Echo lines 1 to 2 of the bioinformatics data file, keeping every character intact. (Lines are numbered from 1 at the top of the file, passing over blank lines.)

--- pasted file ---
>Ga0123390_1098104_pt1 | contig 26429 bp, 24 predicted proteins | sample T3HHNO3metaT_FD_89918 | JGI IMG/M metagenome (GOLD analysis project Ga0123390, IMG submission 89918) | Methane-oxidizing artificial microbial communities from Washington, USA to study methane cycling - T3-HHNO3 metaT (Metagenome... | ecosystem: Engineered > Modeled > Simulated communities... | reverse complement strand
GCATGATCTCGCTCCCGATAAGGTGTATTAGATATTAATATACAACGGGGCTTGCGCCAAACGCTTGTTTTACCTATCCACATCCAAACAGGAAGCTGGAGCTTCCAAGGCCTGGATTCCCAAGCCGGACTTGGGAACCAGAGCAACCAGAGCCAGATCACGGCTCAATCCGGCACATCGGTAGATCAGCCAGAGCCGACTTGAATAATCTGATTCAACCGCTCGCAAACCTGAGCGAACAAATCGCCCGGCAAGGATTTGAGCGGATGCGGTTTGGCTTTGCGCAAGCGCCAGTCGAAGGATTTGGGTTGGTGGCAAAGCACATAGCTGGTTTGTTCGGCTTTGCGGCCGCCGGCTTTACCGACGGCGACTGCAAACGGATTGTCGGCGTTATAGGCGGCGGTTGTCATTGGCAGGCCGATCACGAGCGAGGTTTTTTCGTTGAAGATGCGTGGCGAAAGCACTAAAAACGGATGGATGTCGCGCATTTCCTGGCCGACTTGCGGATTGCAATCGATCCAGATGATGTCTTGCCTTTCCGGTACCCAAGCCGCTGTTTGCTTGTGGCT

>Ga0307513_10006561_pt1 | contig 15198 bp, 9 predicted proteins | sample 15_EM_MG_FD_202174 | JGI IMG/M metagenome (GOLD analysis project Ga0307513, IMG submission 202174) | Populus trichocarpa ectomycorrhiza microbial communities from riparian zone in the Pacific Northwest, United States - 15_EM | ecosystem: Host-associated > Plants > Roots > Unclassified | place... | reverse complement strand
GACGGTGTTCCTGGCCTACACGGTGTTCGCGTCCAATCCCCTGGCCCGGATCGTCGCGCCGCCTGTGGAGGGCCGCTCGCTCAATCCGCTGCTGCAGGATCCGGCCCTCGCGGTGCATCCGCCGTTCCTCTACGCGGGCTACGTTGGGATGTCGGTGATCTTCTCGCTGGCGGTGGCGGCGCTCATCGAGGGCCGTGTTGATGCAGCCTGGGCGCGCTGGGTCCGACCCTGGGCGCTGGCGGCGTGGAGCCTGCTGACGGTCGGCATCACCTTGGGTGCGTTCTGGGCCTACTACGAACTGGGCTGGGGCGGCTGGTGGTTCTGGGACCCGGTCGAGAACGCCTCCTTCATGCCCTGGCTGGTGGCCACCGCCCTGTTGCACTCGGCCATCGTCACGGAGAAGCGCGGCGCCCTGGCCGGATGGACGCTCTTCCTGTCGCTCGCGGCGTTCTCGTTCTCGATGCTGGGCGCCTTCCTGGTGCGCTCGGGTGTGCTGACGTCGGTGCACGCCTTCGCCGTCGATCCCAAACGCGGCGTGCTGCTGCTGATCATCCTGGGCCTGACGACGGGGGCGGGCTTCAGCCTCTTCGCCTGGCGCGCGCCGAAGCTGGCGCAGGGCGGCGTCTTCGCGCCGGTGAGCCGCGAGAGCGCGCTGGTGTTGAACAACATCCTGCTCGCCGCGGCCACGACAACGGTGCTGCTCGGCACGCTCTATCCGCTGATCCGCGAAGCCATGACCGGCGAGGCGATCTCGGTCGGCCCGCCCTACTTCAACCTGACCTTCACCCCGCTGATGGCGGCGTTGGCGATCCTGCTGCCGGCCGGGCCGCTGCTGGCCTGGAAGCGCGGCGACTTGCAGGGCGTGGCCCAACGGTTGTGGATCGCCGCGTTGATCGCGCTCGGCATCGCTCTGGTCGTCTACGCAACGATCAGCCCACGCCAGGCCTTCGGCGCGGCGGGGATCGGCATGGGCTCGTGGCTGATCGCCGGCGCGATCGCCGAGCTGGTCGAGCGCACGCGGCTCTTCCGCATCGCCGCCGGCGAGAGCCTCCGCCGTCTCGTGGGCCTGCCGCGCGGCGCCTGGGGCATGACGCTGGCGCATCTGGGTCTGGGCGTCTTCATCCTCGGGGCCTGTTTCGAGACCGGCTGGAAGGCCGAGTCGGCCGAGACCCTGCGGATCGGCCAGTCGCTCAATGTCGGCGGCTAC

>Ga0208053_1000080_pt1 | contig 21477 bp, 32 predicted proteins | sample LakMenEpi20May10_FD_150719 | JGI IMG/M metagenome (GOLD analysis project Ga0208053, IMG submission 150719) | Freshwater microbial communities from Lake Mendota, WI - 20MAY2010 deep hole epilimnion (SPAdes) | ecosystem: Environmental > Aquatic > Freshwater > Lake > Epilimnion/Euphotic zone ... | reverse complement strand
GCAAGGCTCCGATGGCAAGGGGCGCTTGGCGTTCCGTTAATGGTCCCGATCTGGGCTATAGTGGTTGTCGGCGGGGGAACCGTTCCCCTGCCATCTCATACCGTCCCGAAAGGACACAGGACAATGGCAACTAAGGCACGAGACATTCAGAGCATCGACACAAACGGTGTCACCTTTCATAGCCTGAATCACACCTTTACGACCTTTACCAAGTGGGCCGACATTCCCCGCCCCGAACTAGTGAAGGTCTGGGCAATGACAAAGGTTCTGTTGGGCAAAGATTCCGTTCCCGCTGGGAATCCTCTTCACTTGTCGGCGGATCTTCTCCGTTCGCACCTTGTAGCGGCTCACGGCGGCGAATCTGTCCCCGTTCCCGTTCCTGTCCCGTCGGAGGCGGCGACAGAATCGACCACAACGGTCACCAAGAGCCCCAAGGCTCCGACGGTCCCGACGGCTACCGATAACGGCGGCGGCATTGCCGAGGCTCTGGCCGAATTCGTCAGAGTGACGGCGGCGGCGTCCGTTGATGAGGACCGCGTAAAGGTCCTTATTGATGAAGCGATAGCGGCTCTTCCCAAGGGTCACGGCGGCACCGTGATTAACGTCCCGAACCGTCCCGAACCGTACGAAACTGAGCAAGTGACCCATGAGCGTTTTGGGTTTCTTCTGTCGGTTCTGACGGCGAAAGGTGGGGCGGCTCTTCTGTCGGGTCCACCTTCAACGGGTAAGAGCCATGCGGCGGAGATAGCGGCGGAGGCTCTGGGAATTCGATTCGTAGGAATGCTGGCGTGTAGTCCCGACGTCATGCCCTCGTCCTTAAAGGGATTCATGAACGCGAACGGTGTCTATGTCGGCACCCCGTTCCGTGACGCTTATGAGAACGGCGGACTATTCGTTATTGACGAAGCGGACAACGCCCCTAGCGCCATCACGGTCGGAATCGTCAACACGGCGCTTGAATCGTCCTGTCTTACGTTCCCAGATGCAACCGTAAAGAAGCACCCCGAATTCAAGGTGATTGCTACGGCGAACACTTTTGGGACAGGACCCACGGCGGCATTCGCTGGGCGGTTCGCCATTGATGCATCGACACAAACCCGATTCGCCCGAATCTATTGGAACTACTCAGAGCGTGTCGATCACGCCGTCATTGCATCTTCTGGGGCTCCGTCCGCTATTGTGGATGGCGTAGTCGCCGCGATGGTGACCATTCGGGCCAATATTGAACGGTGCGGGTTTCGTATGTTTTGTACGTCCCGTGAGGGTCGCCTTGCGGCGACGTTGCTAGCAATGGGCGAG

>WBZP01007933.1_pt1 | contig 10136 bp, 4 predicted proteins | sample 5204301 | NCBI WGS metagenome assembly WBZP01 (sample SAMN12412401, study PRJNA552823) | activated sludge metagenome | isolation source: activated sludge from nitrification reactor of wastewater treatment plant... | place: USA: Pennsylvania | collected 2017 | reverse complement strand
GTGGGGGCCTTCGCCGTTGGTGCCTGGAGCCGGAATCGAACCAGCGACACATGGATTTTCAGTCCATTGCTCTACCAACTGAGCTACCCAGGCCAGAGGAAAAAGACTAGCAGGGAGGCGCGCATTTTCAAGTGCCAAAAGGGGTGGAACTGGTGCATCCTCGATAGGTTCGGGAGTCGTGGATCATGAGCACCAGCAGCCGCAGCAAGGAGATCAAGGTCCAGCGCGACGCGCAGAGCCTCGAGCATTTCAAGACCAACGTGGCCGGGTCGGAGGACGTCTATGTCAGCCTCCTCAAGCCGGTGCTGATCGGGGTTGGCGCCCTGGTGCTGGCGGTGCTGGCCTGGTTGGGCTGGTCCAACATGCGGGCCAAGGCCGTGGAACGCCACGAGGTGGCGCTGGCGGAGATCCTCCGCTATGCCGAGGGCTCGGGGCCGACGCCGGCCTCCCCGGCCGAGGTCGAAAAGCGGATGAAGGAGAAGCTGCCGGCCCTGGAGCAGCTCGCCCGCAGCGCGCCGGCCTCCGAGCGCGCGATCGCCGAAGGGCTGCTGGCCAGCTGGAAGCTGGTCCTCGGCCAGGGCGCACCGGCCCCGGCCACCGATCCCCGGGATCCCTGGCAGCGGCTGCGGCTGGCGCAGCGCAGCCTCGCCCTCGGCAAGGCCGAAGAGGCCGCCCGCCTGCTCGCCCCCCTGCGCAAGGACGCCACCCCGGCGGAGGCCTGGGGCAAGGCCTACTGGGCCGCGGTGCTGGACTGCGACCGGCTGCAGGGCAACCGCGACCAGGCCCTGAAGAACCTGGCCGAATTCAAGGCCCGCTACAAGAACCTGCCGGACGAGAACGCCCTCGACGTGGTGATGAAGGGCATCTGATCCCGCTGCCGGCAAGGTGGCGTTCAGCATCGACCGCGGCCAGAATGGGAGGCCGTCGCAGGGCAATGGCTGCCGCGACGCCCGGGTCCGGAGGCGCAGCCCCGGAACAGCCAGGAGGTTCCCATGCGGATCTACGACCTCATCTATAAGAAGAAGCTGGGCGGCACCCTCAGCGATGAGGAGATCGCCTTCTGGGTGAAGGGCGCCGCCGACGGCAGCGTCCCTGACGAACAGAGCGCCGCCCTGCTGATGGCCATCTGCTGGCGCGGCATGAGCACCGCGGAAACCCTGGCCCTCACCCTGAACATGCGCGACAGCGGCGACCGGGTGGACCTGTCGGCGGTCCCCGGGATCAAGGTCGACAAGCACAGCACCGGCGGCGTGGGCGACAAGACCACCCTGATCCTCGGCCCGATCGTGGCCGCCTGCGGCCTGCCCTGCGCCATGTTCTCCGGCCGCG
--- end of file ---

>Ga0123390_1098104_pt1 | contig 26429 bp, 24 predicted proteins | sample T3HHNO3metaT_FD_89918 | JGI IMG/M metagenome (GOLD analysis project Ga0123390, IMG submission 89918) | Methane-oxidizing artificial microbial communities from Washington, USA to study methane cycling - T3-HHNO3 metaT (Metagenome... | ecosystem: Engineered > Modeled > Simulated communities... | reverse complement strand
GCATGATCTCGCTCCCGATAAGGTGTATTAGATATTAATATACAACGGGGCTTGCGCCAAACGCTTGTTTTACCTATCCACATCCAAACAGGAAGCTGGAGCTTCCAAGGCCTGGATTCCCAAGCCGGACTTGGGAACCAGAGCAACCAGAGCCAGATCACGGCTCAATCCGGCACATCGGTAGATCAGCCAGAGCCGACTTGAATAATCTGATTCAACCGCTCGCAAACCTGAGCGAACAAATCGCCCGGCAAGGATTTGAGCGGATGCGGTTTGGCTTTGCGCAAGCGCCAGTCGAAGGATTTGGGTTGGTGGCAAAGCACATAGCTGGTTTGTTCGGCTTTGCGGCCGCCGGCTTTACCGACGGCGACTGCAAACGGATTGTCGGCGTTATAGGCGGCGGTTGTCATTGGCAGGCCGATCACGAGCGAGGTTTTTTCGTTGAAGATGCGTGGCGAAAGCACTAAAAACGGATGGATGTCGCGCATTTCCTGGCCGACTTGCGGATTGCAATCGATCCAGATGATGTCTTGCCTTTCCGGTACCCAAGCCGCTGTTTGCTTGTGGCT